The support for Madix has also manifested in an interview with the New York Times, an invite to the White House Correspondents’ Association Dinner, an advertisement for bougie department store Bloomingdale’s, a fake move from the home she shares with Sandoval sponsored by SoFi, a rumored casting on Dancing With the Stars, and, among other perks, a Watch What Happens Live solo interview with Cohen himself. Madix is also reportedly dating a new man named Daniel Wai, a muscular fitness influencer. Plus, with all this mess that she’s endured, it seems like her status as a cast member on the next season of Vanderpump Rules is all but cemented — even if the cast is still negotiating new contracts. Madix has become the fan favorite. People will want to see her life post-Sandoval.
Madix isn’t the first Bravolebrity to use a show to promote their own business; that’s kind of the whole game. Her producer and boss on the show, Lisa Vanderpump, has been the master at shilling her restaurants and her wine. But Madix might be the first Bravoleb to achieve this level of financial and cultural success by something like an accident. Like any good tragedy, it’s almost fitting that her ex Sandoval’s enduring storyline on the show has been his multiple, fruitless attempts to get more legitimately famous, so famous that he wouldn’t need the show anymore.
Fans have chosen Madix in the fallout, and the outrage against Sandoval has driven them to support Madix in quantifiable (merch sales) and unquantifiable (fame) ways. The payoff for being a wronged party on Bravo is pretty handsome — much more than being the man who wronged.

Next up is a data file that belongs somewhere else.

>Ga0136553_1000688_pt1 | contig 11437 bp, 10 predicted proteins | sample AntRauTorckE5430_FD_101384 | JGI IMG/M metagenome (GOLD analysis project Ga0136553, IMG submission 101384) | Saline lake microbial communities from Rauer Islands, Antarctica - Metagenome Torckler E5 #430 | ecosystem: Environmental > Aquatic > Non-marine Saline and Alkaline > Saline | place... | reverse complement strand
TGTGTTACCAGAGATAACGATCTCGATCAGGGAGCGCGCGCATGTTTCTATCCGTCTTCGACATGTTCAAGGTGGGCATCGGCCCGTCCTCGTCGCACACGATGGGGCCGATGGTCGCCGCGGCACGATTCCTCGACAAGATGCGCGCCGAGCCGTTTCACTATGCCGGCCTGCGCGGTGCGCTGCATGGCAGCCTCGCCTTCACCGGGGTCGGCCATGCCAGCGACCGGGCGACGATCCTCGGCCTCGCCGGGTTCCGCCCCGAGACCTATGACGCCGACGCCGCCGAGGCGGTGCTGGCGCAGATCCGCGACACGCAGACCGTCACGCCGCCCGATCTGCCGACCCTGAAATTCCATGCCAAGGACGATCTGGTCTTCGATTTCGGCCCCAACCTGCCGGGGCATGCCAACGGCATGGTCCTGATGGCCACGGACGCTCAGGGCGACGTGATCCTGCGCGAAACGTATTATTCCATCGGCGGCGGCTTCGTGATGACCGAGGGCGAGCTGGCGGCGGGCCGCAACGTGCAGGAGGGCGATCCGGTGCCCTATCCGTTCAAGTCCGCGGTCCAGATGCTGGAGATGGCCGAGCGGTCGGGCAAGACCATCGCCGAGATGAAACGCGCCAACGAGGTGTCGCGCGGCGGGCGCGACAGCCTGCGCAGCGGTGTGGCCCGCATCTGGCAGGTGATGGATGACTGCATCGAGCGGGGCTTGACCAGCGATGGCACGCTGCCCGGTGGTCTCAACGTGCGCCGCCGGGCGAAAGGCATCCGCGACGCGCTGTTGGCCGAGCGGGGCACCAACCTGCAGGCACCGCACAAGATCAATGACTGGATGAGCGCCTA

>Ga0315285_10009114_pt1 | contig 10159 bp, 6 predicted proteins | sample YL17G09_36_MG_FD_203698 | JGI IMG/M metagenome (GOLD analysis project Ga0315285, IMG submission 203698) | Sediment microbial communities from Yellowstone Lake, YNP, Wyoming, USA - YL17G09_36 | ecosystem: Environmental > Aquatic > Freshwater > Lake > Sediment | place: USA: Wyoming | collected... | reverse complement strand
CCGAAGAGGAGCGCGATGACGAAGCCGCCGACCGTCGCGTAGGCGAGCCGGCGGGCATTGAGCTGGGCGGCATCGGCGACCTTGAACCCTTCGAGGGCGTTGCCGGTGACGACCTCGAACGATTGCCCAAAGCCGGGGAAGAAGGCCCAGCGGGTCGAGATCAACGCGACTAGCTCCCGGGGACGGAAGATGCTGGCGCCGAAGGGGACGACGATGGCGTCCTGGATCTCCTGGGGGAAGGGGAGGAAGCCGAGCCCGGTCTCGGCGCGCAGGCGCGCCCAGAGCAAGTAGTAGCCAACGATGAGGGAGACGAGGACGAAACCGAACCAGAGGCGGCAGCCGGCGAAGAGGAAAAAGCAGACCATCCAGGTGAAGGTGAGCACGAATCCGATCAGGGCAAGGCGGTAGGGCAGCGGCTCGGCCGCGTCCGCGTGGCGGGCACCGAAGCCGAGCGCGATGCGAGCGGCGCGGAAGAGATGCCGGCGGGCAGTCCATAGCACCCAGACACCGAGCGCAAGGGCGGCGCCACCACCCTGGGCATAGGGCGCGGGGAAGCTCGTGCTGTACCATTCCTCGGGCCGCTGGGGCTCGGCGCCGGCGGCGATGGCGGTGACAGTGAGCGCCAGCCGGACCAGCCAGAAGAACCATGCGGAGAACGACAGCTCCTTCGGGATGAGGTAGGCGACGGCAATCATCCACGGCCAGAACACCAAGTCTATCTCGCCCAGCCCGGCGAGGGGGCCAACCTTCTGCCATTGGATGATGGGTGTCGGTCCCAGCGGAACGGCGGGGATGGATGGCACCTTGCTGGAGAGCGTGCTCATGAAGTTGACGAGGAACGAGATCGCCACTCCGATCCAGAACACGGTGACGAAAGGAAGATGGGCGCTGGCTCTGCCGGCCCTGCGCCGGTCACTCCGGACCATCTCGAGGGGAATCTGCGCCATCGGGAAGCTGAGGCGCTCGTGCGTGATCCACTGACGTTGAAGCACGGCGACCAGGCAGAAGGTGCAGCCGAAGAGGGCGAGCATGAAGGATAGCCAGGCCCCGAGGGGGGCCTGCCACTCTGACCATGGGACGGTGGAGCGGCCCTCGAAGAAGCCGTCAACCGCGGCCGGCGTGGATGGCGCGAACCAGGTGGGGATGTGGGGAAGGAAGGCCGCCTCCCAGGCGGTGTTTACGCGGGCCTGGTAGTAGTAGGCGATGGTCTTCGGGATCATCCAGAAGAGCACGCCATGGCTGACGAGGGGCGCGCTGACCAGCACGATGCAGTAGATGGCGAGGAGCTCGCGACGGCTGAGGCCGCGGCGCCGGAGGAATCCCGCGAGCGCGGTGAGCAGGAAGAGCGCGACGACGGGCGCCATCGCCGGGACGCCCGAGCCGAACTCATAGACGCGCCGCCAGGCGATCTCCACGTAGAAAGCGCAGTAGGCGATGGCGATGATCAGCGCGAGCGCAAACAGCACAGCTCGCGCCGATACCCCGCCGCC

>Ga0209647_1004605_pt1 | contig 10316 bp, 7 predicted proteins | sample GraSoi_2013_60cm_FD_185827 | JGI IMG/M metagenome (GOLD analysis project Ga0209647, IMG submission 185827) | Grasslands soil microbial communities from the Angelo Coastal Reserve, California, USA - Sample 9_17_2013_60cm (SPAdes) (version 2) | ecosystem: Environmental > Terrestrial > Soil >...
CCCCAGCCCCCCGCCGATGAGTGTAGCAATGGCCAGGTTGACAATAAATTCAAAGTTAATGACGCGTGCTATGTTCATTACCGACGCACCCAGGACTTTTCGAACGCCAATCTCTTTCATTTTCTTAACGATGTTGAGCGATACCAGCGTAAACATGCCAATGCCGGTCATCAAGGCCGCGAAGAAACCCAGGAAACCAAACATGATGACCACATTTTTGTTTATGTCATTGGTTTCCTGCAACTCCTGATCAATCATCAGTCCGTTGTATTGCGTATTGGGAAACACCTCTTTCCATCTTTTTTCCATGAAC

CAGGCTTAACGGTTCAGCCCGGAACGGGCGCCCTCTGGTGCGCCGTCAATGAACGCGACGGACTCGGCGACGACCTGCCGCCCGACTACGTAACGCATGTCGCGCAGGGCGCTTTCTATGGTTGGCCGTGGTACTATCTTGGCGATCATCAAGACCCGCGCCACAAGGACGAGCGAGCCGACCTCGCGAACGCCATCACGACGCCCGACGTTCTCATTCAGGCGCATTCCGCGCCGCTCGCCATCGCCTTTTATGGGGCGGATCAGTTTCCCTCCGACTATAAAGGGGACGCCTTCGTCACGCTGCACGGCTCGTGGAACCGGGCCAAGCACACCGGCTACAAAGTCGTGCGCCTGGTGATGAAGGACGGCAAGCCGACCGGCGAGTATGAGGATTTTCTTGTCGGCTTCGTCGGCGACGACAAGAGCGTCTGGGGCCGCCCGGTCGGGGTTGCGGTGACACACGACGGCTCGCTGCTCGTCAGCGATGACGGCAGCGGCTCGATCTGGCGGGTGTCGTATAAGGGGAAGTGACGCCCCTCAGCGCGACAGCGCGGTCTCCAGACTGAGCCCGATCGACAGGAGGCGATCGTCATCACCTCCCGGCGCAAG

Madix’s fellow cast members smartly began closing ranks behind her too. In the first two episodes of the reunion, Lala Kent and DJ James Kennedy have been the most vocal anti-Sandovalers. They mock him at every turn, and even rebuked bosses Lisa Vanderpump and Andy Cohen when told to cool it.
Granted, it’s very easy to see that Madix is the wronged party, but you also can’t dismiss that it behooves Vanderpumpers to cause drama, be messy, and in this case, have larger-than-life emotions about Sandoval and Leviss. Kent, along with cast member Scheana Shay, recently appeared with Madix in an UberEats commercial that smirks at Madix’s newfound “freedom.” Kent has also been selling “Send it to Darrell” merchandise, a reference to Leviss legally threatening her with a cease and desist. Kennedy, long hated, is now perceived as a fan favorite, the No. 1 guy in the group. Maloney, a partner in the sandwich shop, is making bank from those merch sales.